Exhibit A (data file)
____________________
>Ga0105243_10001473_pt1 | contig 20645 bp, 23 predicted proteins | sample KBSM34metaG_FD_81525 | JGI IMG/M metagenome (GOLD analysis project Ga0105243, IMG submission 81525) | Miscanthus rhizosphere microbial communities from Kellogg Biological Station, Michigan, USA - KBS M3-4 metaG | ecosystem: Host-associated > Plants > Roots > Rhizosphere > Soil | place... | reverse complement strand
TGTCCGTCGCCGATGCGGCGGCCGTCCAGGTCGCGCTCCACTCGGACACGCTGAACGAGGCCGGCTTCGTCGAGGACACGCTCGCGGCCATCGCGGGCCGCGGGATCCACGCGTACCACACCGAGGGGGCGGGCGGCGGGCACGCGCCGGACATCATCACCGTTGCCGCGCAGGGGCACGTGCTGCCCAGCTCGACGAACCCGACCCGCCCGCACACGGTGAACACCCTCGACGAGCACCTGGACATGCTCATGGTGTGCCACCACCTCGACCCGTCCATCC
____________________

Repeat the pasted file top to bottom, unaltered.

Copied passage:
>Ga0105243_10001473_pt1 | contig 20645 bp, 23 predicted proteins | sample KBSM34metaG_FD_81525 | JGI IMG/M metagenome (GOLD analysis project Ga0105243, IMG submission 81525) | Miscanthus rhizosphere microbial communities from Kellogg Biological Station, Michigan, USA - KBS M3-4 metaG | ecosystem: Host-associated > Plants > Roots > Rhizosphere > Soil | place... | reverse complement strand
TGTCCGTCGCCGATGCGGCGGCCGTCCAGGTCGCGCTCCACTCGGACACGCTGAACGAGGCCGGCTTCGTCGAGGACACGCTCGCGGCCATCGCGGGCCGCGGGATCCACGCGTACCACACCGAGGGGGCGGGCGGCGGGCACGCGCCGGACATCATCACCGTTGCCGCGCAGGGGCACGTGCTGCCCAGCTCGACGAACCCGACCCGCCCGCACACGGTGAACACCCTCGACGAGCACCTGGACATGCTCATGGTGTGCCACCACCTCGACCCGTCCATCC